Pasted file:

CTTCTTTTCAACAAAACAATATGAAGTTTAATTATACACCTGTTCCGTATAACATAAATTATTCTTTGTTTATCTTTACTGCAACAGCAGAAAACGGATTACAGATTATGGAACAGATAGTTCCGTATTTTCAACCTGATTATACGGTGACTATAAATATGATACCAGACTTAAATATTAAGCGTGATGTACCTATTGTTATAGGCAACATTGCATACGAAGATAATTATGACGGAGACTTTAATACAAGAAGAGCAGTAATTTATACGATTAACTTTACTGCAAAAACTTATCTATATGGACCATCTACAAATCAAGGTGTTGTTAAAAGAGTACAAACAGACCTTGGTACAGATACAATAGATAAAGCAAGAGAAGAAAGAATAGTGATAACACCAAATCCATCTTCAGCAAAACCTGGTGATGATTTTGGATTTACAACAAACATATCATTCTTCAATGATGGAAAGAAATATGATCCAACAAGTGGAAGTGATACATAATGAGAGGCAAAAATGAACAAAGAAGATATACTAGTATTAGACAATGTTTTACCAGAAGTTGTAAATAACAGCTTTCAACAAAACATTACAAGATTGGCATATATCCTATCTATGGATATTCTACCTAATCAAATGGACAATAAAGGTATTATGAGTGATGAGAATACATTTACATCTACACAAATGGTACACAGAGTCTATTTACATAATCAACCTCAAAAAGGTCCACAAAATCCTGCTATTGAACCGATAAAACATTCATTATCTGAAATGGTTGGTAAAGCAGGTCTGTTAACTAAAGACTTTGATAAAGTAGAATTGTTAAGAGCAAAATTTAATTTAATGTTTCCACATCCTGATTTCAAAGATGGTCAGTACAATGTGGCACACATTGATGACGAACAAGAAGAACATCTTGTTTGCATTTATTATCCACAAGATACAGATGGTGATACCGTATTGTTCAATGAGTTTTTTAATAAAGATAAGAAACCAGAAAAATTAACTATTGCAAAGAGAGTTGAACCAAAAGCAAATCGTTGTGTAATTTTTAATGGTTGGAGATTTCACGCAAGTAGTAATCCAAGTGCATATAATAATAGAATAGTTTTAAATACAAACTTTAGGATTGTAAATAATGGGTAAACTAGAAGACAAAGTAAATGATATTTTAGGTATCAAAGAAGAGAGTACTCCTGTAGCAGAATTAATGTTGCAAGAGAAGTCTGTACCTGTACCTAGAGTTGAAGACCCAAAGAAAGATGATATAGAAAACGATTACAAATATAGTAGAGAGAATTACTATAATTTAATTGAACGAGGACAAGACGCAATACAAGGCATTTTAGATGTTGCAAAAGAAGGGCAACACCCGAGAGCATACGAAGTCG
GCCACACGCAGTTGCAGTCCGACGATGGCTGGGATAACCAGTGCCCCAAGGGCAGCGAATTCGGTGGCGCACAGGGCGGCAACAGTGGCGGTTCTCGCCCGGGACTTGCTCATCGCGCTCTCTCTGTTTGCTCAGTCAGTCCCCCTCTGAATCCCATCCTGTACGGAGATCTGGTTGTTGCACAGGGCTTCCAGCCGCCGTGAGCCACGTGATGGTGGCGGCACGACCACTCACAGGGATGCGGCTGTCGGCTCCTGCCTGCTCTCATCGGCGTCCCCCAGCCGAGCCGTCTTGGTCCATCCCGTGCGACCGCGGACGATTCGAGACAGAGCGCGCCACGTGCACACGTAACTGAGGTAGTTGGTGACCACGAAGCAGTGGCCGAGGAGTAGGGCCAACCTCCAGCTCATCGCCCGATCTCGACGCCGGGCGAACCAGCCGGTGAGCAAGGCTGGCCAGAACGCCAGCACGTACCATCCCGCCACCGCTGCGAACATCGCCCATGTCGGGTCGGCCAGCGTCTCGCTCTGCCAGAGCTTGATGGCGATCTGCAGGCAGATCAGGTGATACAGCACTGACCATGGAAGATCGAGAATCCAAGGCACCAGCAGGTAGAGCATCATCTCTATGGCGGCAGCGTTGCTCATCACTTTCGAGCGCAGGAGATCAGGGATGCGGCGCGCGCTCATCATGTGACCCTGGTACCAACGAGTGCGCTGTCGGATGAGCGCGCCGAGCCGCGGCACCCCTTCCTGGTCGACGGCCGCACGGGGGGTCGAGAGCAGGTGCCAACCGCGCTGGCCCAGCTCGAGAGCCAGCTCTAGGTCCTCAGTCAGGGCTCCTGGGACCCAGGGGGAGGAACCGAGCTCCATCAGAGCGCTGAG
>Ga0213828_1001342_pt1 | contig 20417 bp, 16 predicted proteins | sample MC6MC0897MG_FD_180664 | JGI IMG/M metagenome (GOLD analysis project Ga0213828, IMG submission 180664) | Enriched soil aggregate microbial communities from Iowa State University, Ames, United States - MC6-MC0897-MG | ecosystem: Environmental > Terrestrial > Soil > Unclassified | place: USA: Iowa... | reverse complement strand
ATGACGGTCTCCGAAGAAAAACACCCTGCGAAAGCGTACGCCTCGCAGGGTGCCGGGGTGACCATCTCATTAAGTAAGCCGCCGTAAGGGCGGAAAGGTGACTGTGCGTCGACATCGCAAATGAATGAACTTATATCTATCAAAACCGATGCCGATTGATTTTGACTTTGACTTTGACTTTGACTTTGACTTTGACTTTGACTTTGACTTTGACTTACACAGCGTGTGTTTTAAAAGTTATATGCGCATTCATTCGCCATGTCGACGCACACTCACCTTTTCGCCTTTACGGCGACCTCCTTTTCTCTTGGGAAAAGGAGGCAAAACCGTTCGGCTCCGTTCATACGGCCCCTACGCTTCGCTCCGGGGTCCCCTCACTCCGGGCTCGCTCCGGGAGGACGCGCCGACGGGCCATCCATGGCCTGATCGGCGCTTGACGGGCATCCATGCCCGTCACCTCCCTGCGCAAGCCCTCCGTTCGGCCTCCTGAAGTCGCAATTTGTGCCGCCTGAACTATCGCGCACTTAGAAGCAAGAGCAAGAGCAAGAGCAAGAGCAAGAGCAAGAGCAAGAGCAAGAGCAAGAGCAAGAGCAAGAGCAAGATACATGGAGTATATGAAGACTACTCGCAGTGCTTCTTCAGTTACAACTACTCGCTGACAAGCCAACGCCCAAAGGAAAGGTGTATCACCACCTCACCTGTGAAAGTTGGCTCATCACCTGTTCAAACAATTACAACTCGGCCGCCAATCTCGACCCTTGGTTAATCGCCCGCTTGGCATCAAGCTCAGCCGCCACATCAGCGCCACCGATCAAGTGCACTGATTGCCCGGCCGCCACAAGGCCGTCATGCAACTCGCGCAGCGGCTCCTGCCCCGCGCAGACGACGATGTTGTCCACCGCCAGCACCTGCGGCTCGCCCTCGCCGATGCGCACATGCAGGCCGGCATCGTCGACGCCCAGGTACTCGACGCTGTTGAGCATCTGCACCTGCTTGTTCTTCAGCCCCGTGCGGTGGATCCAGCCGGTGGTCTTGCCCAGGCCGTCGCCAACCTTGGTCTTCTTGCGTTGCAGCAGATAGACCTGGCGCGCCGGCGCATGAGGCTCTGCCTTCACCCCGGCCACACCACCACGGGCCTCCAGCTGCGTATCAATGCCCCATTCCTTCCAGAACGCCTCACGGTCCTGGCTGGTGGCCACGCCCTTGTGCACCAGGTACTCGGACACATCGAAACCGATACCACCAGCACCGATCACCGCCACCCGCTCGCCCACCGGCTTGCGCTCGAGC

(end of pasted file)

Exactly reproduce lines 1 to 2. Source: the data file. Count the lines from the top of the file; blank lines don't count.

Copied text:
CTTCTTTTCAACAAAACAATATGAAGTTTAATTATACACCTGTTCCGTATAACATAAATTATTCTTTGTTTATCTTTACTGCAACAGCAGAAAACGGATTACAGATTATGGAACAGATAGTTCCGTATTTTCAACCTGATTATACGGTGACTATAAATATGATACCAGACTTAAATATTAAGCGTGATGTACCTATTGTTATAGGCAACATTGCATACGAAGATAATTATGACGGAGACTTTAATACAAGAAGAGCAGTAATTTATACGATTAACTTTACTGCAAAAACTTATCTATATGGACCATCTACAAATCAAGGTGTTGTTAAAAGAGTACAAACAGACCTTGGTACAGATACAATAGATAAAGCAAGAGAAGAAAGAATAGTGATAACACCAAATCCATCTTCAGCAAAACCTGGTGATGATTTTGGATTTACAACAAACATATCATTCTTCAATGATGGAAAGAAATATGATCCAACAAGTGGAAGTGATACATAATGAGAGGCAAAAATGAACAAAGAAGATATACTAGTATTAGACAATGTTTTACCAGAAGTTGTAAATAACAGCTTTCAACAAAACATTACAAGATTGGCATATATCCTATCTATGGATATTCTACCTAATCAAATGGACAATAAAGGTATTATGAGTGATGAGAATACATTTACATCTACACAAATGGTACACAGAGTCTATTTACATAATCAACCTCAAAAAGGTCCACAAAATCCTGCTATTGAACCGATAAAACATTCATTATCTGAAATGGTTGGTAAAGCAGGTCTGTTAACTAAAGACTTTGATAAAGTAGAATTGTTAAGAGCAAAATTTAATTTAATGTTTCCACATCCTGATTTCAAAGATGGTCAGTACAATGTGGCACACATTGATGACGAACAAGAAGAACATCTTGTTTGCATTTATTATCCACAAGATACAGATGGTGATACCGTATTGTTCAATGAGTTTTTTAATAAAGATAAGAAACCAGAAAAATTAACTATTGCAAAGAGAGTTGAACCAAAAGCAAATCGTTGTGTAATTTTTAATGGTTGGAGATTTCACGCAAGTAGTAATCCAAGTGCATATAATAATAGAATAGTTTTAAATACAAACTTTAGGATTGTAAATAATGGGTAAACTAGAAGACAAAGTAAATGATATTTTAGGTATCAAAGAAGAGAGTACTCCTGTAGCAGAATTAATGTTGCAAGAGAAGTCTGTACCTGTACCTAGAGTTGAAGACCCAAAGAAAGATGATATAGAAAACGATTACAAATATAGTAGAGAGAATTACTATAATTTAATTGAACGAGGACAAGACGCAATACAAGGCATTTTAGATGTTGCAAAAGAAGGGCAACACCCGAGAGCATACGAAGTCG
GCCACACGCAGTTGCAGTCCGACGATGGCTGGGATAACCAGTGCCCCAAGGGCAGCGAATTCGGTGGCGCACAGGGCGGCAACAGTGGCGGTTCTCGCCCGGGACTTGCTCATCGCGCTCTCTCTGTTTGCTCAGTCAGTCCCCCTCTGAATCCCATCCTGTACGGAGATCTGGTTGTTGCACAGGGCTTCCAGCCGCCGTGAGCCACGTGATGGTGGCGGCACGACCACTCACAGGGATGCGGCTGTCGGCTCCTGCCTGCTCTCATCGGCGTCCCCCAGCCGAGCCGTCTTGGTCCATCCCGTGCGACCGCGGACGATTCGAGACAGAGCGCGCCACGTGCACACGTAACTGAGGTAGTTGGTGACCACGAAGCAGTGGCCGAGGAGTAGGGCCAACCTCCAGCTCATCGCCCGATCTCGACGCCGGGCGAACCAGCCGGTGAGCAAGGCTGGCCAGAACGCCAGCACGTACCATCCCGCCACCGCTGCGAACATCGCCCATGTCGGGTCGGCCAGCGTCTCGCTCTGCCAGAGCTTGATGGCGATCTGCAGGCAGATCAGGTGATACAGCACTGACCATGGAAGATCGAGAATCCAAGGCACCAGCAGGTAGAGCATCATCTCTATGGCGGCAGCGTTGCTCATCACTTTCGAGCGCAGGAGATCAGGGATGCGGCGCGCGCTCATCATGTGACCCTGGTACCAACGAGTGCGCTGTCGGATGAGCGCGCCGAGCCGCGGCACCCCTTCCTGGTCGACGGCCGCACGGGGGGTCGAGAGCAGGTGCCAACCGCGCTGGCCCAGCTCGAGAGCCAGCTCTAGGTCCTCAGTCAGGGCTCCTGGGACCCAGGGGGAGGAACCGAGCTCCATCAGAGCGCTGAG